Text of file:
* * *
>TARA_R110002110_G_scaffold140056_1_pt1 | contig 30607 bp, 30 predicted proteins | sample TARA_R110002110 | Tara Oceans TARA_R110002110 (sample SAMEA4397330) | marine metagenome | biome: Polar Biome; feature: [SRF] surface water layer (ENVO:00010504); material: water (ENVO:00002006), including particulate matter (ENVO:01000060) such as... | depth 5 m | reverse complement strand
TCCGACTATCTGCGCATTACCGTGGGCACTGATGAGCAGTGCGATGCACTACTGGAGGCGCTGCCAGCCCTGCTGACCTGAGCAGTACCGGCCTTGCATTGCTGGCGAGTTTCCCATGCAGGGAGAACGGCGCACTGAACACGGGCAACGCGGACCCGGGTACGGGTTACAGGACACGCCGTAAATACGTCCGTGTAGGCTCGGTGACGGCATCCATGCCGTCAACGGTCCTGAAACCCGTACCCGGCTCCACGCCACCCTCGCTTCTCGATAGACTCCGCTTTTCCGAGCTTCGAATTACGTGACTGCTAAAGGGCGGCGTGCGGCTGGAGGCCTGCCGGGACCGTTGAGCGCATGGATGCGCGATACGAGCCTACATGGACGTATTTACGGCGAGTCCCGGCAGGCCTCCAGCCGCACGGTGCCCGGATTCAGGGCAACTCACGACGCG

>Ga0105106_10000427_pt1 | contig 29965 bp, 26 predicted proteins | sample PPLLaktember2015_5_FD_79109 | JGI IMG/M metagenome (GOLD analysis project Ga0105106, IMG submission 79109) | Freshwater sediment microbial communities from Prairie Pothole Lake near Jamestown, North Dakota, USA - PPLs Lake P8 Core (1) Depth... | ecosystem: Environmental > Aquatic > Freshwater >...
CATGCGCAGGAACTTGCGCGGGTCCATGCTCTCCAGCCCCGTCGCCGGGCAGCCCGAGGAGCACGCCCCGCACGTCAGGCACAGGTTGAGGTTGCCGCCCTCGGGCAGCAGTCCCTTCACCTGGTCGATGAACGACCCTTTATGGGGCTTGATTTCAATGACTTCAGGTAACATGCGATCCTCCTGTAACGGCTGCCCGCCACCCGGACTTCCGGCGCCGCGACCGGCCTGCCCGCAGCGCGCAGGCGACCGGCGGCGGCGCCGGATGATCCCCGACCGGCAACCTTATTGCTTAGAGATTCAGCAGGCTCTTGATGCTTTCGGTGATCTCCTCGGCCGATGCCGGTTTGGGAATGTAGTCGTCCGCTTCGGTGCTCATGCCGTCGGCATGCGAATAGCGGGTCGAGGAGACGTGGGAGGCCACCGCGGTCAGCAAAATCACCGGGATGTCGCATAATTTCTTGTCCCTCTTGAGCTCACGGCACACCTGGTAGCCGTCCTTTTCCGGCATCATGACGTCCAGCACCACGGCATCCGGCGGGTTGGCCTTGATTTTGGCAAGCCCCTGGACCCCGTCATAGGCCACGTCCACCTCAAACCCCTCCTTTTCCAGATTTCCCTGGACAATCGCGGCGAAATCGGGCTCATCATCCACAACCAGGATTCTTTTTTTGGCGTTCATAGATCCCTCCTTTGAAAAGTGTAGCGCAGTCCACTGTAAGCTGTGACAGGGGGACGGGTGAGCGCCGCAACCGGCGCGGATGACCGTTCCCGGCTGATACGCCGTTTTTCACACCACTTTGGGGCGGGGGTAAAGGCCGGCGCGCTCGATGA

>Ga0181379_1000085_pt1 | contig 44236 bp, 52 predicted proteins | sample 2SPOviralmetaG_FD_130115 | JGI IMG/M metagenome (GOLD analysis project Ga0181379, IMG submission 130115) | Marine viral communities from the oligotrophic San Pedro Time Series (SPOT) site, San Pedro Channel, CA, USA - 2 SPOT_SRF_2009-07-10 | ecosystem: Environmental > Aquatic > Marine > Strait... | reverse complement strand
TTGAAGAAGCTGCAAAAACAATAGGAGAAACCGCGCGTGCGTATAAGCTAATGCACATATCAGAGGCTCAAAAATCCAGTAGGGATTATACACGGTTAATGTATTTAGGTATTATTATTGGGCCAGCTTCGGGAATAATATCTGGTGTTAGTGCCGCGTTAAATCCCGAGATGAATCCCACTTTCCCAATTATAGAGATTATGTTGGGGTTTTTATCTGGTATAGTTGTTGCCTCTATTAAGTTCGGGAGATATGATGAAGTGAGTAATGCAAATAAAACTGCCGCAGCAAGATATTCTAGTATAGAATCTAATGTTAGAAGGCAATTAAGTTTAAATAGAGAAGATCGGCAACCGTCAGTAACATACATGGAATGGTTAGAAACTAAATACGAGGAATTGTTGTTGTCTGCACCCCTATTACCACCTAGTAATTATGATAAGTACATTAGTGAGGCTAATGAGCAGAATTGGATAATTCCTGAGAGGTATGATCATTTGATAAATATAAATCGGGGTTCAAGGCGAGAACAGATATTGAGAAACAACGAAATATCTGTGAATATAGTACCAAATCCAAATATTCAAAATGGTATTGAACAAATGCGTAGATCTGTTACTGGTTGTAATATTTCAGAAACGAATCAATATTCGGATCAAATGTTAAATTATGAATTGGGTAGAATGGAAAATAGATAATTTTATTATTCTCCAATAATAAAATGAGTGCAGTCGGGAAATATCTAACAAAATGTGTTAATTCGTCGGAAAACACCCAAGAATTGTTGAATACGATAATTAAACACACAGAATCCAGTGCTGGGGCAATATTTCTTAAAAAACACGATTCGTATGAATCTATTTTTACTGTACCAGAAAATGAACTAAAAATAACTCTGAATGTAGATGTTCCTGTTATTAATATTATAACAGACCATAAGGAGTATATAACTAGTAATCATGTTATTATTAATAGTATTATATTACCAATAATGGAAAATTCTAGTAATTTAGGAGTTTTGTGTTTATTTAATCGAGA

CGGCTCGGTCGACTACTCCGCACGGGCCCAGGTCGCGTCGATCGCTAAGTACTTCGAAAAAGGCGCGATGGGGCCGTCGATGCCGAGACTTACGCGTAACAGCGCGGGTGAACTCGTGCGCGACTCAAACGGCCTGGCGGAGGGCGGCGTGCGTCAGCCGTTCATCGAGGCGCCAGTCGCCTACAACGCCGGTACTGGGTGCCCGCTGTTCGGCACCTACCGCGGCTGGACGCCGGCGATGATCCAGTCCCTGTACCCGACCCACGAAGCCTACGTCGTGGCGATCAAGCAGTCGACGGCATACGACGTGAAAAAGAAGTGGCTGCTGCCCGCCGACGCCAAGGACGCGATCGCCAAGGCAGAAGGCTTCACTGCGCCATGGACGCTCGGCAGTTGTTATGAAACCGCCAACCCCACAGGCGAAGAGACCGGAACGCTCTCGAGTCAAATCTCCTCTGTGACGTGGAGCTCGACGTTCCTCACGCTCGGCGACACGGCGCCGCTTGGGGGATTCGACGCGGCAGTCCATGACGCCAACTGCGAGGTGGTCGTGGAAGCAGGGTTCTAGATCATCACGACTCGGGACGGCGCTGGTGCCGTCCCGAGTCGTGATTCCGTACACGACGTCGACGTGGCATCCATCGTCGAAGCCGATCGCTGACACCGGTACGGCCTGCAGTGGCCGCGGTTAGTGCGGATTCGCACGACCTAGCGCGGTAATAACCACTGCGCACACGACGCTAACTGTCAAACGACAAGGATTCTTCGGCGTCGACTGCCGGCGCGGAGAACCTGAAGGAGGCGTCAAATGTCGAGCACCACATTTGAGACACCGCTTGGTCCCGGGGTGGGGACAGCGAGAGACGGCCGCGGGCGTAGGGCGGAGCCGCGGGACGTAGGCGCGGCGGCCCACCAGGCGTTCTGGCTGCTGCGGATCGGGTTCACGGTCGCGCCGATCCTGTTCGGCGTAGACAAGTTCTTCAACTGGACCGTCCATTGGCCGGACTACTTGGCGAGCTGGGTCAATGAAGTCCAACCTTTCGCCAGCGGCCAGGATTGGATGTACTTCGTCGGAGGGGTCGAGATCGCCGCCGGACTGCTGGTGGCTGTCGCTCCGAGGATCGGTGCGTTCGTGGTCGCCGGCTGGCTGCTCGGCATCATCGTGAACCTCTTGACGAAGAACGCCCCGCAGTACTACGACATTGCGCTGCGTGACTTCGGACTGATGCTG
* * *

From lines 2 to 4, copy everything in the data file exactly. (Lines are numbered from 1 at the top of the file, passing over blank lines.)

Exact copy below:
TCCGACTATCTGCGCATTACCGTGGGCACTGATGAGCAGTGCGATGCACTACTGGAGGCGCTGCCAGCCCTGCTGACCTGAGCAGTACCGGCCTTGCATTGCTGGCGAGTTTCCCATGCAGGGAGAACGGCGCACTGAACACGGGCAACGCGGACCCGGGTACGGGTTACAGGACACGCCGTAAATACGTCCGTGTAGGCTCGGTGACGGCATCCATGCCGTCAACGGTCCTGAAACCCGTACCCGGCTCCACGCCACCCTCGCTTCTCGATAGACTCCGCTTTTCCGAGCTTCGAATTACGTGACTGCTAAAGGGCGGCGTGCGGCTGGAGGCCTGCCGGGACCGTTGAGCGCATGGATGCGCGATACGAGCCTACATGGACGTATTTACGGCGAGTCCCGGCAGGCCTCCAGCCGCACGGTGCCCGGATTCAGGGCAACTCACGACGCG

>Ga0105106_10000427_pt1 | contig 29965 bp, 26 predicted proteins | sample PPLLaktember2015_5_FD_79109 | JGI IMG/M metagenome (GOLD analysis project Ga0105106, IMG submission 79109) | Freshwater sediment microbial communities from Prairie Pothole Lake near Jamestown, North Dakota, USA - PPLs Lake P8 Core (1) Depth... | ecosystem: Environmental > Aquatic > Freshwater >...
CATGCGCAGGAACTTGCGCGGGTCCATGCTCTCCAGCCCCGTCGCCGGGCAGCCCGAGGAGCACGCCCCGCACGTCAGGCACAGGTTGAGGTTGCCGCCCTCGGGCAGCAGTCCCTTCACCTGGTCGATGAACGACCCTTTATGGGGCTTGATTTCAATGACTTCAGGTAACATGCGATCCTCCTGTAACGGCTGCCCGCCACCCGGACTTCCGGCGCCGCGACCGGCCTGCCCGCAGCGCGCAGGCGACCGGCGGCGGCGCCGGATGATCCCCGACCGGCAACCTTATTGCTTAGAGATTCAGCAGGCTCTTGATGCTTTCGGTGATCTCCTCGGCCGATGCCGGTTTGGGAATGTAGTCGTCCGCTTCGGTGCTCATGCCGTCGGCATGCGAATAGCGGGTCGAGGAGACGTGGGAGGCCACCGCGGTCAGCAAAATCACCGGGATGTCGCATAATTTCTTGTCCCTCTTGAGCTCACGGCACACCTGGTAGCCGTCCTTTTCCGGCATCATGACGTCCAGCACCACGGCATCCGGCGGGTTGGCCTTGATTTTGGCAAGCCCCTGGACCCCGTCATAGGCCACGTCCACCTCAAACCCCTCCTTTTCCAGATTTCCCTGGACAATCGCGGCGAAATCGGGCTCATCATCCACAACCAGGATTCTTTTTTTGGCGTTCATAGATCCCTCCTTTGAAAAGTGTAGCGCAGTCCACTGTAAGCTGTGACAGGGGGACGGGTGAGCGCCGCAACCGGCGCGGATGACCGTTCCCGGCTGATACGCCGTTTTTCACACCACTTTGGGGCGGGGGTAAAGGCCGGCGCGCTCGATGA